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Article
May 13, 1988

Successful Treatment of Ciguatera Fish Poisoning With Intravenous Mannitol

Author Affiliations

From the Armer Ishoda Memorial Hospital, Majuro, Marshall Islands (Drs Palafox, Jain, Pinano, Gulick, and Williams); and the Department of Medicine, John A. Burns School of Medicine, University of Hawaii, Honolulu (Drs Palafox, Gulick, and Schatz). Drs Palafox and Williams are employees of the Public Health Service assigned through the National Health Service Corps to the Department of Health of the Republic of the Marshall Islands.

From the Armer Ishoda Memorial Hospital, Majuro, Marshall Islands (Drs Palafox, Jain, Pinano, Gulick, and Williams); and the Department of Medicine, John A. Burns School of Medicine, University of Hawaii, Honolulu (Drs Palafox, Gulick, and Schatz). Drs Palafox and Williams are employees of the Public Health Service assigned through the National Health Service Corps to the Department of Health of the Republic of the Marshall Islands.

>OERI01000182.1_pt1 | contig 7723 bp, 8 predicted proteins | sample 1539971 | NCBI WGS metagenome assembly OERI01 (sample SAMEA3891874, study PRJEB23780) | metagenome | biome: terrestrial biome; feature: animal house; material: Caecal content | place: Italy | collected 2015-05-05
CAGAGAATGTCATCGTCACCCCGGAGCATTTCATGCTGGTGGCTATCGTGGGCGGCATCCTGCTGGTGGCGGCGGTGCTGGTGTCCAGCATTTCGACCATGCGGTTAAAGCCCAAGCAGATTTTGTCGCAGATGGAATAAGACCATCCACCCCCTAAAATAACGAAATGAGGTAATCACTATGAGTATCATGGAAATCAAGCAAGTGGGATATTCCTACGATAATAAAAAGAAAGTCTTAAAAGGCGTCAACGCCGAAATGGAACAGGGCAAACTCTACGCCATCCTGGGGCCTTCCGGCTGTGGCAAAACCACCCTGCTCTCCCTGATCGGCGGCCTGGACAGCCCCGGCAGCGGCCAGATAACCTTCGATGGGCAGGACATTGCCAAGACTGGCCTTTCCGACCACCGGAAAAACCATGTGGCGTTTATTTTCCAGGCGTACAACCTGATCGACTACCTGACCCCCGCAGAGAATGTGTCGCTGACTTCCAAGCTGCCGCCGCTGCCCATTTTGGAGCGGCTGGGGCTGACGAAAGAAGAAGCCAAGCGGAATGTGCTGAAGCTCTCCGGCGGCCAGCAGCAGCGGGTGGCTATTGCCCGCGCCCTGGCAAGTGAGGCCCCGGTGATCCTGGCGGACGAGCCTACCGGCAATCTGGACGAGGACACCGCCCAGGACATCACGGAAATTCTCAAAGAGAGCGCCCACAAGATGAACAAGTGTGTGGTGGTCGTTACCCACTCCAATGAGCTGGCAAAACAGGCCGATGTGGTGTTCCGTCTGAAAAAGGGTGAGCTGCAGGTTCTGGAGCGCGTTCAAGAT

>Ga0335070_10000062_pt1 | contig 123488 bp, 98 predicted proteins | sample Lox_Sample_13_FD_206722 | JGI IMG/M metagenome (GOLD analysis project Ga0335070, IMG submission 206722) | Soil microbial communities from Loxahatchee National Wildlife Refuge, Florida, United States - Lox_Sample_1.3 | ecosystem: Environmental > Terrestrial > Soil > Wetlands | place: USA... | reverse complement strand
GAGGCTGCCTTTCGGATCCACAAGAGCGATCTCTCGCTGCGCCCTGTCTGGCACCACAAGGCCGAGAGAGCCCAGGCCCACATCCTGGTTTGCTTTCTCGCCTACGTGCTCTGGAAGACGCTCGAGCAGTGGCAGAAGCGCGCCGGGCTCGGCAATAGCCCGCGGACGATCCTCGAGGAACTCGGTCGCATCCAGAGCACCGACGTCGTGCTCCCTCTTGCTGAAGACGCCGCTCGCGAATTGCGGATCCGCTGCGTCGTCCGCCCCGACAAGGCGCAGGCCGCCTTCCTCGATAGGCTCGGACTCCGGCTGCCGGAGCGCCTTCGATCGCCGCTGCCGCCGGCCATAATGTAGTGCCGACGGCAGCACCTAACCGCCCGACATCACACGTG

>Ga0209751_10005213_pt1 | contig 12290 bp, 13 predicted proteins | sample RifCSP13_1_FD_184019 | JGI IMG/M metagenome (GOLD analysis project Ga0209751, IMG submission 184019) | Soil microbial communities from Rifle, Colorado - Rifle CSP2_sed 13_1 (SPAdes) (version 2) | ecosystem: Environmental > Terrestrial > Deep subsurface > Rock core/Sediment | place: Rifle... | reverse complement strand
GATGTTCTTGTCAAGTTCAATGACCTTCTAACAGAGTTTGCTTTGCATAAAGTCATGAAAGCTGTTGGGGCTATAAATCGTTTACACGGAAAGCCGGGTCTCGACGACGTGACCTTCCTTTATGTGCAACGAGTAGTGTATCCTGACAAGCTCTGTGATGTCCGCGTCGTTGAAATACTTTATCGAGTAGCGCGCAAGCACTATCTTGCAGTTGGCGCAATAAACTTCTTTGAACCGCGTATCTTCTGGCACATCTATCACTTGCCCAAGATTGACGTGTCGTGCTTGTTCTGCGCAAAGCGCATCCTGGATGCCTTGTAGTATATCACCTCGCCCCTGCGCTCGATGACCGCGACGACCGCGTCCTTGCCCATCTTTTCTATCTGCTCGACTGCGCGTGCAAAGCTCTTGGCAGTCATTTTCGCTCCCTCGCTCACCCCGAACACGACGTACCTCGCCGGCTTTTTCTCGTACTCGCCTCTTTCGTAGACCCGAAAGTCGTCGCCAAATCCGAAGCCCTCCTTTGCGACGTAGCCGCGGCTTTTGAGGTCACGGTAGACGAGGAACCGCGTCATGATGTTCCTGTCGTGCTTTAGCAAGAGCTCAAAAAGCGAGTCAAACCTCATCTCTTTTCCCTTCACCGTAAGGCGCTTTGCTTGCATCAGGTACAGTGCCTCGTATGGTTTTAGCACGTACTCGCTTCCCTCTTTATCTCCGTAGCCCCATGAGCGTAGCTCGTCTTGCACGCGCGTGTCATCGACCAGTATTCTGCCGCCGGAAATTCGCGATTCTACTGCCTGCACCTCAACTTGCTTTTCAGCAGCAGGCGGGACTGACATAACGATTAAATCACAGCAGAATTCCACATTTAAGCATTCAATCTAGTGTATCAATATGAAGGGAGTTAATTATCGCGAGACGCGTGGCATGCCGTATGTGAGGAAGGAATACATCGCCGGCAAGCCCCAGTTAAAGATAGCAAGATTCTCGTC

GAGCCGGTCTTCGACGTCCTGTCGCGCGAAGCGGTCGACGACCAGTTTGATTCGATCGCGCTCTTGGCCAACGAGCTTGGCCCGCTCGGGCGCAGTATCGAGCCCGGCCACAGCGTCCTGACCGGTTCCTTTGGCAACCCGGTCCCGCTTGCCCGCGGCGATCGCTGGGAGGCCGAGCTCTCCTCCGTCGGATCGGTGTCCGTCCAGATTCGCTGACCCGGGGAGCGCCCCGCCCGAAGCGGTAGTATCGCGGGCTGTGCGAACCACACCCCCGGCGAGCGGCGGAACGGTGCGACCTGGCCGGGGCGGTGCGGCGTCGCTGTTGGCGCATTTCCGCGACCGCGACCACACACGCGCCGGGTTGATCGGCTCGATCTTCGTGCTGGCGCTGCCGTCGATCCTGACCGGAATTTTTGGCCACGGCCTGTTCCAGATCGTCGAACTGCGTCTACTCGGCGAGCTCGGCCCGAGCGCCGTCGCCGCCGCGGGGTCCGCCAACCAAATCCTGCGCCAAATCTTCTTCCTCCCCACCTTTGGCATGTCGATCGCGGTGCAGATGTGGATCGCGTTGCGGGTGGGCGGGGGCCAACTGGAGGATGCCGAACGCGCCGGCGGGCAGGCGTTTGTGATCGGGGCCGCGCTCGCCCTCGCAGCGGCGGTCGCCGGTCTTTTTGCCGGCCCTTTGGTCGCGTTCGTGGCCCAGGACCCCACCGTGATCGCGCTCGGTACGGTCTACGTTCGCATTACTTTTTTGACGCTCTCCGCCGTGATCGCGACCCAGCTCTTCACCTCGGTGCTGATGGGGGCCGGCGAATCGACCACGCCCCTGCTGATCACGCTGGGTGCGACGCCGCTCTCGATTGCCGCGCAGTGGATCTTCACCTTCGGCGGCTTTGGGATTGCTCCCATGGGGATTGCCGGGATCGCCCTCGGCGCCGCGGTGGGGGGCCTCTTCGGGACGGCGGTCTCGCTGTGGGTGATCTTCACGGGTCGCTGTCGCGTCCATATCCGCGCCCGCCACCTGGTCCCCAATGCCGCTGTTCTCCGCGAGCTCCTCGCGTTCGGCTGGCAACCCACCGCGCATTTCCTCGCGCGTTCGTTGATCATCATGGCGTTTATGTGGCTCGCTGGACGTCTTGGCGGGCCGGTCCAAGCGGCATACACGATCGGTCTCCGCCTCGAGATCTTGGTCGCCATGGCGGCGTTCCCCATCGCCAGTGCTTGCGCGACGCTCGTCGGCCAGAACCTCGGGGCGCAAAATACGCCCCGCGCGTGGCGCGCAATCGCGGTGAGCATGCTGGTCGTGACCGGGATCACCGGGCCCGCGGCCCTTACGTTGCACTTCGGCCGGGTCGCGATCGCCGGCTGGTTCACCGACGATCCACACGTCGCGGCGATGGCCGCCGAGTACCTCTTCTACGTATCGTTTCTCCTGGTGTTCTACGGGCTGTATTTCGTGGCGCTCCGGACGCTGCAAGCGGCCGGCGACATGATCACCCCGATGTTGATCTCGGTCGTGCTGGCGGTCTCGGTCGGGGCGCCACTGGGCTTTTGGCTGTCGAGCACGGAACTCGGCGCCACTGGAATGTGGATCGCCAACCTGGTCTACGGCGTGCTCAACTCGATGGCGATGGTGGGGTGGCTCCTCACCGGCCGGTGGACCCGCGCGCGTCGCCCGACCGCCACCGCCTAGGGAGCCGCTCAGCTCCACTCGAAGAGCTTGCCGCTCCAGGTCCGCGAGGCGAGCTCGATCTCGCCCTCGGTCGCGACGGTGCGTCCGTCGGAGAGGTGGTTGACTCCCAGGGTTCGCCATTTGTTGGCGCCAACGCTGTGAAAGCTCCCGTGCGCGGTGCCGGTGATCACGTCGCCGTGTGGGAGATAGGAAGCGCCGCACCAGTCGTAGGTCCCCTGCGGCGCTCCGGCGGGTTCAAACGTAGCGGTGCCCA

JAMA. 1988;259(18):2740-2742. doi:10.1001/jama.1988.03720180066035
Abstract

Twenty-four patients with acute ciguatera fish poisoning were treated with intravenous mannitol, and each patient's condition improved dramatically. All exhibited marked lessening of neurologic and muscular dysfunction within minutes of the administration of mannitol. Gastrointestinal symptoms disappeared more slowly. Two patients in coma and one in shock responded within minutes, with full recovery after infusion. Although these observations were empiric and uncontrolled and the mechanism of action of mannitol in this disease is unclear, mannitol should be considered for initial use in patients with significant illness and morbidity from ciguatera fish poisoning.

(JAMA 1988;259:2740-2742)

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